KAIST Introduces New UI for K-Glass 2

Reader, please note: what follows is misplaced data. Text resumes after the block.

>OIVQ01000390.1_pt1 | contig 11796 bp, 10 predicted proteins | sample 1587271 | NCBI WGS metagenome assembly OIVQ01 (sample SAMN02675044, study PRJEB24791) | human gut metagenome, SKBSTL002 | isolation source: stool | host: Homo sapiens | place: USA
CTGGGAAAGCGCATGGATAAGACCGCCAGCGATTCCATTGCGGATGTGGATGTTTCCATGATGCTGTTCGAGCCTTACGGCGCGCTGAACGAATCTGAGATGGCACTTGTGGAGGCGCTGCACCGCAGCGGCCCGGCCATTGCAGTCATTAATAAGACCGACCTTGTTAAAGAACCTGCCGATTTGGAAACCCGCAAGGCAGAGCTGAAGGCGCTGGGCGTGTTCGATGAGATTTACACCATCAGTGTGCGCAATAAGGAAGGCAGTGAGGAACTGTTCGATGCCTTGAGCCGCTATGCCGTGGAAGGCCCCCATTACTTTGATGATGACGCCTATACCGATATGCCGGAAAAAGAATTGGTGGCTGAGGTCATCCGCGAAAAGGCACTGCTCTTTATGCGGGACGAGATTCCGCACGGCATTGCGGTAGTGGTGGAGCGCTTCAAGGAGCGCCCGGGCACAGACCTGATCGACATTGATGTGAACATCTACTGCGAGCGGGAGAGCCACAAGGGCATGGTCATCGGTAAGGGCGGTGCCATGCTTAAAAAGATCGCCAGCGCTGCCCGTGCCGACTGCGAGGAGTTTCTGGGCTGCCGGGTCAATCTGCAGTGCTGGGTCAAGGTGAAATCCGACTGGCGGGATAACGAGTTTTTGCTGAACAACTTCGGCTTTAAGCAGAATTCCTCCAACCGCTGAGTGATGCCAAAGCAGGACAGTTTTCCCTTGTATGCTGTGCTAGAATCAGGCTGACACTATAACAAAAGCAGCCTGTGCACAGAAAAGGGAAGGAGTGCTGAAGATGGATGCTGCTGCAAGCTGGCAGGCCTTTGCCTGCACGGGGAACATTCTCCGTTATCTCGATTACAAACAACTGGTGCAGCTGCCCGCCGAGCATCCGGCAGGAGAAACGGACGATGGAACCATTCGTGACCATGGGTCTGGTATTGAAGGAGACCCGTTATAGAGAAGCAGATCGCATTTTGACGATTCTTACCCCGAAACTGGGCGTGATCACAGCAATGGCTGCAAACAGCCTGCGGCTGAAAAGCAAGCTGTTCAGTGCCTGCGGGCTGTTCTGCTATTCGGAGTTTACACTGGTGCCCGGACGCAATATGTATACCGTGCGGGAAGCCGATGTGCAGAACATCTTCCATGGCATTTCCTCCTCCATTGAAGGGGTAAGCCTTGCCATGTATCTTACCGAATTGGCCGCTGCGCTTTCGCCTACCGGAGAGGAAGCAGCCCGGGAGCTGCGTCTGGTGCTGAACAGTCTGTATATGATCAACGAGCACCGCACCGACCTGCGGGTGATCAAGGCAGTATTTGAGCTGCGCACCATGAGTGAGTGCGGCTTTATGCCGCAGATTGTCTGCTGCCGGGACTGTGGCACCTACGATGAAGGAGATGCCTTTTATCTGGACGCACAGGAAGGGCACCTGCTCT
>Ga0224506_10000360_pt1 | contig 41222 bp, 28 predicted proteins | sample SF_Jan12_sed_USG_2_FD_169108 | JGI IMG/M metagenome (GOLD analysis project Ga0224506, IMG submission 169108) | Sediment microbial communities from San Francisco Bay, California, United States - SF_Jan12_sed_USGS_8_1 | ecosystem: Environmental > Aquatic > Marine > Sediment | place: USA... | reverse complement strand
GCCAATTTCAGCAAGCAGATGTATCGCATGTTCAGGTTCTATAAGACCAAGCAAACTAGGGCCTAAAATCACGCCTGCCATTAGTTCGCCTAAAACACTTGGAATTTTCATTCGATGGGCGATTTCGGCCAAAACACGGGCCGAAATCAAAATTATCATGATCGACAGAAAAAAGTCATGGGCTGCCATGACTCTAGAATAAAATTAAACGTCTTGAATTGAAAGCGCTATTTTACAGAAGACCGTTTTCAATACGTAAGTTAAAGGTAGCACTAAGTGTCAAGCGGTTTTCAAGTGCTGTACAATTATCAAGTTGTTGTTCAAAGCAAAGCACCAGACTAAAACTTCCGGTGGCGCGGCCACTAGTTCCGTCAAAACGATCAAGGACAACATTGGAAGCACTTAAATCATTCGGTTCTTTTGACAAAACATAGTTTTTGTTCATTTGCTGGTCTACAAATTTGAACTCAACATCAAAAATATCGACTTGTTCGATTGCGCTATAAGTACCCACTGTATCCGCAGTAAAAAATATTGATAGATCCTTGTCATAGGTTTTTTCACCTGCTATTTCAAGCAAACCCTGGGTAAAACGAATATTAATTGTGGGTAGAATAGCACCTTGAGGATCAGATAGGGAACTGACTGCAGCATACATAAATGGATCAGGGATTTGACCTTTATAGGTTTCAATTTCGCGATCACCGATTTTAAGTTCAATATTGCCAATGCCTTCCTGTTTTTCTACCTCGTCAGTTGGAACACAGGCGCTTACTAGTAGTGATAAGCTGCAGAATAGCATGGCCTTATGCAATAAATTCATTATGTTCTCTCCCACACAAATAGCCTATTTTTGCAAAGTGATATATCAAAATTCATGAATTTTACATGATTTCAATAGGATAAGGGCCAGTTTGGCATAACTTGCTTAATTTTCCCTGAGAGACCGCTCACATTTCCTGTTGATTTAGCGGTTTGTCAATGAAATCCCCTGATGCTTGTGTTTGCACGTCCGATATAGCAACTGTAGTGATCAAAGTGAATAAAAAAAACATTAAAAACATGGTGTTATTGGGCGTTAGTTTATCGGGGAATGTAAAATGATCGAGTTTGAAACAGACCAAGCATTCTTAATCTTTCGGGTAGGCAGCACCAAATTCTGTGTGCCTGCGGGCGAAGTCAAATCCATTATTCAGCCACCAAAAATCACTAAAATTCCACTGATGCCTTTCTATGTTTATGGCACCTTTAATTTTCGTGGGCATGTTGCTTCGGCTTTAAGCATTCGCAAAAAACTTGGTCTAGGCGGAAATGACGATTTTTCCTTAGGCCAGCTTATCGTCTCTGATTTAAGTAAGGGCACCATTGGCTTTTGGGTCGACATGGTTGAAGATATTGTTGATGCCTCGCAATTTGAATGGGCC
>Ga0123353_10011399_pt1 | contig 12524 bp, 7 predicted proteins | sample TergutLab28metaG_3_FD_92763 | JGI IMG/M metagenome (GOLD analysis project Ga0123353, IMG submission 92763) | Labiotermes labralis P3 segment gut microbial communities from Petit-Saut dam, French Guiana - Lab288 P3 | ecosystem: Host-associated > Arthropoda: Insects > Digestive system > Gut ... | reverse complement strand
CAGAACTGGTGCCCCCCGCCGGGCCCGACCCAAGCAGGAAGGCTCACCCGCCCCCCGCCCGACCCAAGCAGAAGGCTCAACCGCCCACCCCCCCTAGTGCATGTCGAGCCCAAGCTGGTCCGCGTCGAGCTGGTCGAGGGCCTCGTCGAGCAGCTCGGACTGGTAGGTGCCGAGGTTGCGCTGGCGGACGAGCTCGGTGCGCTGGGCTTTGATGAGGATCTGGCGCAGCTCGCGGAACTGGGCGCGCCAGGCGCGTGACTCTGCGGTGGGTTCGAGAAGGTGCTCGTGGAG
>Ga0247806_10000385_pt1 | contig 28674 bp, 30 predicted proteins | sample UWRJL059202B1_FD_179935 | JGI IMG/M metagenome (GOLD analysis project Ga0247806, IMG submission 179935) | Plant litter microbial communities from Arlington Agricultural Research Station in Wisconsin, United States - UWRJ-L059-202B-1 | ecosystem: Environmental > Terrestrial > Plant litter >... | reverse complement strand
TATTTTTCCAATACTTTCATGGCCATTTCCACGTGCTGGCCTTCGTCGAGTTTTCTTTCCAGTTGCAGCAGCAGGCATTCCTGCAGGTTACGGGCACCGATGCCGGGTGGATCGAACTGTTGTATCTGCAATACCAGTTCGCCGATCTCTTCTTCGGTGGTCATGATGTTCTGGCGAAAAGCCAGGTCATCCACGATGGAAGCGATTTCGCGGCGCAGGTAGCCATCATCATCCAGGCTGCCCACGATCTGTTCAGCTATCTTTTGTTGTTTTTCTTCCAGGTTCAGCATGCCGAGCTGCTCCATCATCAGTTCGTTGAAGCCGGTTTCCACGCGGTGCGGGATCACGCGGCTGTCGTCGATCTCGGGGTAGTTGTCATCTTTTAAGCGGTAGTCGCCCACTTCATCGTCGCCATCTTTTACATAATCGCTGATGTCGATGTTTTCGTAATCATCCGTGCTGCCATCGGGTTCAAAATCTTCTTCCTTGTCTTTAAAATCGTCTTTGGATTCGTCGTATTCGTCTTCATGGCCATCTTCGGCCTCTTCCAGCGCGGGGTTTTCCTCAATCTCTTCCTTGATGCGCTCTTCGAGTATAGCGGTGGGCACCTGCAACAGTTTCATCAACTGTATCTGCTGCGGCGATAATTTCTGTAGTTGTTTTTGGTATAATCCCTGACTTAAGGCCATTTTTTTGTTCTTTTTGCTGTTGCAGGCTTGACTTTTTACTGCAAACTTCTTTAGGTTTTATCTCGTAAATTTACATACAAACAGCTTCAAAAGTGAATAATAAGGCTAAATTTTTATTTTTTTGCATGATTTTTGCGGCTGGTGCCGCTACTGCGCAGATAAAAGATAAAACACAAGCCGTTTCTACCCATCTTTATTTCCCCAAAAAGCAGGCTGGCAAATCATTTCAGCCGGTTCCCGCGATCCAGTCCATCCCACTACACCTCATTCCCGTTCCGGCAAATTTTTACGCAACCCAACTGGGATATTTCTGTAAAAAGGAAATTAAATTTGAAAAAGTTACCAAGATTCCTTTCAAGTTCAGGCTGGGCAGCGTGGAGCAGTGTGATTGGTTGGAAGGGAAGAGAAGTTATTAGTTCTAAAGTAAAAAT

A newly developed user interface, the “i-Mouse,” in the K-Glass 2 tracks the user’s gaze and connects the device to the Internet through blinking eyes such as winks. This low-power interface provides smart glasses with an excellent user experience, with a long-lasting battery and augmented reality. Smart glasses are wearable computers that will likely lead to the growth of the Internet of Things. Currently available smart glasses, however, reveal a set of problems for commercialization, such as short battery life and low energy efficiency. In addition, glasses that use voice commands have raised the issue of privacy concerns. A research team led by Professor Hoi-Jun Yoo of the Electrical Engineering Department at the Korea Advanced Institute of Science and Technology (KAIST) has recently developed an upgraded model of the K-Glass (http://www.eurekalert.org/pub_releases/2014-02/tkai-kdl021714.php) called “K-Glass 2.” K-Glass 2 detects users’ eye movements to point the cursor to recognize computer icons or objects in the Internet, and uses winks for commands. The researchers call this interface the “i-Mouse,” which removes the need to use hands or voice to control a mouse or touchpad. Like its predecessor, K-Glass 2 also employs augmented reality, displaying in real time the relevant, complementary information in the form of text, 3D graphics, images, and audio over the target objects selected by users. The research results were presented, and K-Glass 2’s successful operation was demonstrated on-site to the 2015 Institute of Electrical and Electronics Engineers (IEEE) International Solid-State Circuits Conference (ISSCC) held on February 23-25, 2015 in San Francisco. The title of the paper was “A 2.71nJ/Pixel 3D-Stacked Gaze-Activated Object Recognition System for Low-power Mobile HMD Applications” (http://ieeexplore.ieee.org/Xplore/home.jsp). The i-Mouse is a new user interface for smart glasses in which the gaze-image sensor (GIS) and object recognition processor (ORP) are stacked vertically to form a small chip. When three infrared LEDs (light-emitting diodes) built into the K-Glass 2 are projected into the user’s eyes, GIS recognizes their focal point and estimates the possible locations of the gaze as the user glances over the display screen. Then the electro-oculography sensor embedded on the nose pads reads the user’s eyelid movements, for example, winks, to click the selection. It is worth noting that the ORP is wired to perform only within the selected region of interest (ROI) by users. This results in a significant saving of battery life. Compared to the previous ORP chips, this chip uses 3.4 times less power, consuming on average 75 milliwatts (mW), thereby helping K-Glass 2 to run for almost 24 hours on a single charge. Professor Yoo said, “The smart glass industry will surely grow as we see the Internet of Things becomes commonplace in the future. In order to expedite the commercial use of smart glasses, improving the user interface (UI) and the user experience (UX) are just as important as the development of compact-size, low-power wearable platforms with high energy efficiency. We have demonstrated such advancement through our K-Glass 2. Using the i-Mouse, K-Glass 2 can provide complicated augmented reality with low power through eye clicking.” Professor Yoo and his doctoral student, Injoon Hong, conducted this research under the sponsorship of the Brain-mimicking Artificial Intelligence Many-core Processor project by the Ministry of Science, ICT and Future Planning in the Republic of Korea. Youtube Link: https://www.youtube.com/watchv=JaYtYK9E7p0&list=PLXmuftxI6pTW2jdIf69teY7QDXdI3Ougr Picture 1: K-Glass 2 K-Glass 2 can detect eye movements and click computer icons via users’ winking. Picture 2: Object Recognition Processor Chip This picture shows a gaze-activated object-recognition system. Picture 3: Augmented Reality Integrated into K-Glass 2 Users receive additional visual information overlaid on the objects they select.